When we arrange a song that someone has brought in, we start off with the instruments we think will sound good. Most of the time our instincts are correct, but sometimes it won't sound as full or complete as we had thought. So we mess around and try other instruments until we get the right mix. The beauty of a studio recording though, is that we can track multiple instruments even though in a live situation, we'll have to choose one over another because we don't have enough hands to play.

Ingrid Elizabeth toured with you, her band Coyote Grace is on Supernova. How close is your relationship to Coyote Grace?
We are very close with that band. They toured with us extensively in 2010 and 11, and our chemistry is unmatched. It's almost like we become a power band together, because our energy expands and doubles. They are a lot of fun and write beautiful songs and have a ton of energy together. We feel really blessed when we meet other musicians who compliment our music so well.

I describe your music as close harmony pop, others write folk(pop). What are your influences on the music you make and who on the singing part?
Well like I said, Simon and Garfunkel was my earliest influence, as well as the Mamas and the Papas, Indigo Girls, Bee Gees, Patty Griffin, Allman Brothers, John Williams (the classical guitarist), the Beatles. I studied classical guitar  and voice and piano when I was in high school and college, and even though you may not hear a lot of that in my playing and singing, the musicality and dynamics that I learned from studying those subjects are.

Your Wikipedia page says that you are a favourite in the gay community. My best guess is that you attract people that are “different” from the average. Do you feel that this comes with a responsibility also?
I feel like we appeal mostly to people who like well thought out lyrics and music and who especially enjoy close-knit harmonies. A lot of our fans feel like they know us through our music, and we have thus created kind of a family of fans. We've had lots of skeptics who come to our shows put-off by our name, Girlyman, and then become the most die-hard supporters because something about our music has touched them so deeply. Children also seem to love our sound (and they love the tuning songs Nate makes up) as well as teenagers, adults, and older folks.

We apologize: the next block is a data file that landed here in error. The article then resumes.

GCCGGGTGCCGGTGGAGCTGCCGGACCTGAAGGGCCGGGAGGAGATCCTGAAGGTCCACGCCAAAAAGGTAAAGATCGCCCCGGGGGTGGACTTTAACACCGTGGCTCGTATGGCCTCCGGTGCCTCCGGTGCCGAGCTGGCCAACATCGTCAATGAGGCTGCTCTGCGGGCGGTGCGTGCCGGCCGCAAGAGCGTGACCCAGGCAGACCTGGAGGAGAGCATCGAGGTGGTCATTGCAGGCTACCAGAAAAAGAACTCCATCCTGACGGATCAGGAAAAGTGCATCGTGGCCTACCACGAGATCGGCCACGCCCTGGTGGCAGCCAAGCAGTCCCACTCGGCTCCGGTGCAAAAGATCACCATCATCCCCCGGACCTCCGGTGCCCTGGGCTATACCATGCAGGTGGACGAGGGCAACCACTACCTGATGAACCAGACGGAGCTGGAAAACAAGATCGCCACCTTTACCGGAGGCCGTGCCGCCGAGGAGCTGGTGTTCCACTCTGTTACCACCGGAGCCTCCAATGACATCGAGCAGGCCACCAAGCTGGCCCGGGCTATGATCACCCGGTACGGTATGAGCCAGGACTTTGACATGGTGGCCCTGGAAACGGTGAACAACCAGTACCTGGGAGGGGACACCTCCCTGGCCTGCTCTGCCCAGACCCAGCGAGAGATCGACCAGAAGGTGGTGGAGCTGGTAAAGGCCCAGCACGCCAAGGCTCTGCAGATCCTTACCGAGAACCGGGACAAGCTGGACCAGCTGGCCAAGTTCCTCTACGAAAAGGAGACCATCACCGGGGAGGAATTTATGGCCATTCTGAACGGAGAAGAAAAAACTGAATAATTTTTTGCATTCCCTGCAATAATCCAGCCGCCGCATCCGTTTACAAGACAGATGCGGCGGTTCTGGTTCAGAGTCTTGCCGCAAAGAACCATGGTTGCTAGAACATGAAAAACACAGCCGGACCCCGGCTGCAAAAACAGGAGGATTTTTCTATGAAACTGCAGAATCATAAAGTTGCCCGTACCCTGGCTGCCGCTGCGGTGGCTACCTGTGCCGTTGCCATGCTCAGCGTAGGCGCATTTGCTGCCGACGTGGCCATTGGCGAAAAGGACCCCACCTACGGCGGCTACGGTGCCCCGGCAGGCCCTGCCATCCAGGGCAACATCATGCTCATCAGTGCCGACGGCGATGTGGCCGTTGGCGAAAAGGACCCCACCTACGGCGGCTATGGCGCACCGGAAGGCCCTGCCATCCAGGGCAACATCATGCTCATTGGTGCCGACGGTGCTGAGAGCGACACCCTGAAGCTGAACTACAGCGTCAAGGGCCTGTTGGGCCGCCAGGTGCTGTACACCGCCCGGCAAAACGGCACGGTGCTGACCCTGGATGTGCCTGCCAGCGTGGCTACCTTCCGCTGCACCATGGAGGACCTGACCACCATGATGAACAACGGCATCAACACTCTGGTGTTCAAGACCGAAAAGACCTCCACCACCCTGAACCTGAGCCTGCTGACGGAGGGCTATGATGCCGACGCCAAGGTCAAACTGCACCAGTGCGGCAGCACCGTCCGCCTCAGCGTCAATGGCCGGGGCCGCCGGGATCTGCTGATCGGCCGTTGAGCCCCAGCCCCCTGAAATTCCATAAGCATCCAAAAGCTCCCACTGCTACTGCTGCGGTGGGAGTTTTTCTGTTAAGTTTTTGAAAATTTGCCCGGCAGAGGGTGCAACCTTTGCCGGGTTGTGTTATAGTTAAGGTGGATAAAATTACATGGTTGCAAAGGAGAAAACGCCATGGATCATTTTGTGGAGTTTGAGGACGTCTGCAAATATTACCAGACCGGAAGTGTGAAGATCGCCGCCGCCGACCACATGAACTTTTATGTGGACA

Are you concerned that being outspoken in your presentation, which I assume to be a conscious decision, could hamper your career?
I think we've always tried to be ourselves because that's all we know how to be. Having a name like Girlyman probably doesn't benefit us all the time, because people have preconceived notions about who we are and what kind of music we'll play, but there's nothing like seeing a total convert after a show. I think that is a beautiful thing, to help someone see something in themselves that they may not have wanted to recognize or acknowledge before, whether that has to do with gender or overcoming a stereo type, or just discovering that they have something in common with our songs and personal stories and that we're not so different after all.